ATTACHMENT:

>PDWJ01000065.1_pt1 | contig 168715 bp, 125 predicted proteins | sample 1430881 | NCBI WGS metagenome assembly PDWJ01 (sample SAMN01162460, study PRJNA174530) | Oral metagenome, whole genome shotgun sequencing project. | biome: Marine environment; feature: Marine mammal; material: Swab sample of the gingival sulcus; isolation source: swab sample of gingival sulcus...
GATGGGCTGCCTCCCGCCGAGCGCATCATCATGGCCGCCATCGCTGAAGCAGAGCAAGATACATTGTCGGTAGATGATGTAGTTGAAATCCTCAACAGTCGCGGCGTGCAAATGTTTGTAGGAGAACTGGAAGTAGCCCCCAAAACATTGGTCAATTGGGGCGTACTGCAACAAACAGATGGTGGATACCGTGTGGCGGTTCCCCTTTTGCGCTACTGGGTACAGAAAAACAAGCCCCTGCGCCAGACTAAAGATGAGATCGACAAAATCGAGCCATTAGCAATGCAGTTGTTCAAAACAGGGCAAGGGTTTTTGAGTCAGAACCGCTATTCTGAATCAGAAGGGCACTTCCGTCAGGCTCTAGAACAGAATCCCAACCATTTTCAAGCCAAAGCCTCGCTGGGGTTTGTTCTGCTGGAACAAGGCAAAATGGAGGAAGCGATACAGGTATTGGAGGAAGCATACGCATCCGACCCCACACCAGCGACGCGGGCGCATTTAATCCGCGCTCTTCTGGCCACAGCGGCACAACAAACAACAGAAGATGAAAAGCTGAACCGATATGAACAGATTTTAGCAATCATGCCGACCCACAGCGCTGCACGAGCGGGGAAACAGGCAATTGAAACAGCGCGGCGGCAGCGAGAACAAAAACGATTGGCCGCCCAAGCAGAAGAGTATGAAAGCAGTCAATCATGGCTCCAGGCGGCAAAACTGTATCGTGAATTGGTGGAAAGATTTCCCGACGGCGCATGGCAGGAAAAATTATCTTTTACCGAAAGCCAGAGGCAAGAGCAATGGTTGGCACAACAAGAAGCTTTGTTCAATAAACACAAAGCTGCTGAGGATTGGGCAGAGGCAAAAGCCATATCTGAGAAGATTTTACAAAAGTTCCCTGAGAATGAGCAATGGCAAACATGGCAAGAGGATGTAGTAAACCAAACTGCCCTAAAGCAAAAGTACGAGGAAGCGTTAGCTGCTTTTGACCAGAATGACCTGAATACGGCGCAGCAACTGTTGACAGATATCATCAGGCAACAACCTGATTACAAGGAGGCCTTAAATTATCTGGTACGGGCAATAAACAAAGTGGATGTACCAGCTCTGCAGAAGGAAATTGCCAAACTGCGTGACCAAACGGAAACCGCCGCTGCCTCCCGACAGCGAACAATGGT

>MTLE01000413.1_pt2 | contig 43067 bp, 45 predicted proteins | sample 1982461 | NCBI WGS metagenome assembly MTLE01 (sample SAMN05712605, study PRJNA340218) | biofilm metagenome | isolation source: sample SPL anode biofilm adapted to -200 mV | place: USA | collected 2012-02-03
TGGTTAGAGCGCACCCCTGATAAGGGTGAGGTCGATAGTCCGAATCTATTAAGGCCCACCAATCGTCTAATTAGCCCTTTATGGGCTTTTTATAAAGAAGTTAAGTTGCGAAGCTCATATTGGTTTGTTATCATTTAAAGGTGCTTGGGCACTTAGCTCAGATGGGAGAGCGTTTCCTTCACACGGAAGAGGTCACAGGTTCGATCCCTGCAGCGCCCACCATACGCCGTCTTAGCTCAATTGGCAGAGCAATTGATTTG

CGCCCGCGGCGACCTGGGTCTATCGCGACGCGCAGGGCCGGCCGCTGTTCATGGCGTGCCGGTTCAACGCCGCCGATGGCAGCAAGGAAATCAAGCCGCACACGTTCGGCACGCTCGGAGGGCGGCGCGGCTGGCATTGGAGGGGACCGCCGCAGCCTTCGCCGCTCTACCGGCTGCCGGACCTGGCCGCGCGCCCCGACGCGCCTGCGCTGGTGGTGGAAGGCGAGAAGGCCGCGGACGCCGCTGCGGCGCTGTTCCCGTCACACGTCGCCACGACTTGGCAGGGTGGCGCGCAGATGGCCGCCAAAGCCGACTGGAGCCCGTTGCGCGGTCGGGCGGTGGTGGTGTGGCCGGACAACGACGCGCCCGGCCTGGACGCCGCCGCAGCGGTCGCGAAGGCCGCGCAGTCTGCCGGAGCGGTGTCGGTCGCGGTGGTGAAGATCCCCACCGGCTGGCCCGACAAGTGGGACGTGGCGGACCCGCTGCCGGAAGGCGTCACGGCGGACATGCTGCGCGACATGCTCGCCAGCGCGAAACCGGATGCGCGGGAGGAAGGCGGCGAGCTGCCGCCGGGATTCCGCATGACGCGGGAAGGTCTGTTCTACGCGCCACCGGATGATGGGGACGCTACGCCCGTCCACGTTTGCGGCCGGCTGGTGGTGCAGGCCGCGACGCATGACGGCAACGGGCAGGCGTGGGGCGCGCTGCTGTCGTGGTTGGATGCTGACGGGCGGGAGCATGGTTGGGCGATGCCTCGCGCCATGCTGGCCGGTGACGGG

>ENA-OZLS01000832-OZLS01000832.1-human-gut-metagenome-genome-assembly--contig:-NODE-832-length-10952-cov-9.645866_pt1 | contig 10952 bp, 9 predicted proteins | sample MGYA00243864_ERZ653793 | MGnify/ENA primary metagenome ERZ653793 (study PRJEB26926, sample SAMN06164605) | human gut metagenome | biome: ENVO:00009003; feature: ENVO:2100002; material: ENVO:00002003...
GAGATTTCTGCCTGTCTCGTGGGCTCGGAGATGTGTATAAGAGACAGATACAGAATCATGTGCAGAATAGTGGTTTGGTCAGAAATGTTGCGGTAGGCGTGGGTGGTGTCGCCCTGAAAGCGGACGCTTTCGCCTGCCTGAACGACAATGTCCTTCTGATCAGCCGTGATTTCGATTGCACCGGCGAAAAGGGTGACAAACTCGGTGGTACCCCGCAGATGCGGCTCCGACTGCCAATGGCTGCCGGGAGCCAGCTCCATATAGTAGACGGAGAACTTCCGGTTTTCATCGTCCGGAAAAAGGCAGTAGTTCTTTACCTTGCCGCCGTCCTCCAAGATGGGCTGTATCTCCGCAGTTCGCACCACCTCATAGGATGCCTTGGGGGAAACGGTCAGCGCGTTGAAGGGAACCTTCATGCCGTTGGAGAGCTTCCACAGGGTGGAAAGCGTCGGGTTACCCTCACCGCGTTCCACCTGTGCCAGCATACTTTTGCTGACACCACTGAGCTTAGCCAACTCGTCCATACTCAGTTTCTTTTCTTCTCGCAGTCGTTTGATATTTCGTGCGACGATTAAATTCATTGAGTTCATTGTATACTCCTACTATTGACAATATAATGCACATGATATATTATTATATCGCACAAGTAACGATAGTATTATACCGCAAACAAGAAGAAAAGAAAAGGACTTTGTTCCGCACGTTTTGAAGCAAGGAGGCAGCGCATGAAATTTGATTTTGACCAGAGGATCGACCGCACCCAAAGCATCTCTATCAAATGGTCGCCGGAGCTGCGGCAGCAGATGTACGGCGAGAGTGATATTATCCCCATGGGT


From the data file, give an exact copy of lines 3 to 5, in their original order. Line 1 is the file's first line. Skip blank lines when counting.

>MTLE01000413.1_pt2 | contig 43067 bp, 45 predicted proteins | sample 1982461 | NCBI WGS metagenome assembly MTLE01 (sample SAMN05712605, study PRJNA340218) | biofilm metagenome | isolation source: sample SPL anode biofilm adapted to -200 mV | place: USA | collected 2012-02-03
TGGTTAGAGCGCACCCCTGATAAGGGTGAGGTCGATAGTCCGAATCTATTAAGGCCCACCAATCGTCTAATTAGCCCTTTATGGGCTTTTTATAAAGAAGTTAAGTTGCGAAGCTCATATTGGTTTGTTATCATTTAAAGGTGCTTGGGCACTTAGCTCAGATGGGAGAGCGTTTCCTTCACACGGAAGAGGTCACAGGTTCGATCCCTGCAGCGCCCACCATACGCCGTCTTAGCTCAATTGGCAGAGCAATTGATTTG

CGCCCGCGGCGACCTGGGTCTATCGCGACGCGCAGGGCCGGCCGCTGTTCATGGCGTGCCGGTTCAACGCCGCCGATGGCAGCAAGGAAATCAAGCCGCACACGTTCGGCACGCTCGGAGGGCGGCGCGGCTGGCATTGGAGGGGACCGCCGCAGCCTTCGCCGCTCTACCGGCTGCCGGACCTGGCCGCGCGCCCCGACGCGCCTGCGCTGGTGGTGGAAGGCGAGAAGGCCGCGGACGCCGCTGCGGCGCTGTTCCCGTCACACGTCGCCACGACTTGGCAGGGTGGCGCGCAGATGGCCGCCAAAGCCGACTGGAGCCCGTTGCGCGGTCGGGCGGTGGTGGTGTGGCCGGACAACGACGCGCCCGGCCTGGACGCCGCCGCAGCGGTCGCGAAGGCCGCGCAGTCTGCCGGAGCGGTGTCGGTCGCGGTGGTGAAGATCCCCACCGGCTGGCCCGACAAGTGGGACGTGGCGGACCCGCTGCCGGAAGGCGTCACGGCGGACATGCTGCGCGACATGCTCGCCAGCGCGAAACCGGATGCGCGGGAGGAAGGCGGCGAGCTGCCGCCGGGATTCCGCATGACGCGGGAAGGTCTGTTCTACGCGCCACCGGATGATGGGGACGCTACGCCCGTCCACGTTTGCGGCCGGCTGGTGGTGCAGGCCGCGACGCATGACGGCAACGGGCAGGCGTGGGGCGCGCTGCTGTCGTGGTTGGATGCTGACGGGCGGGAGCATGGTTGGGCGATGCCTCGCGCCATGCTGGCCGGTGACGGG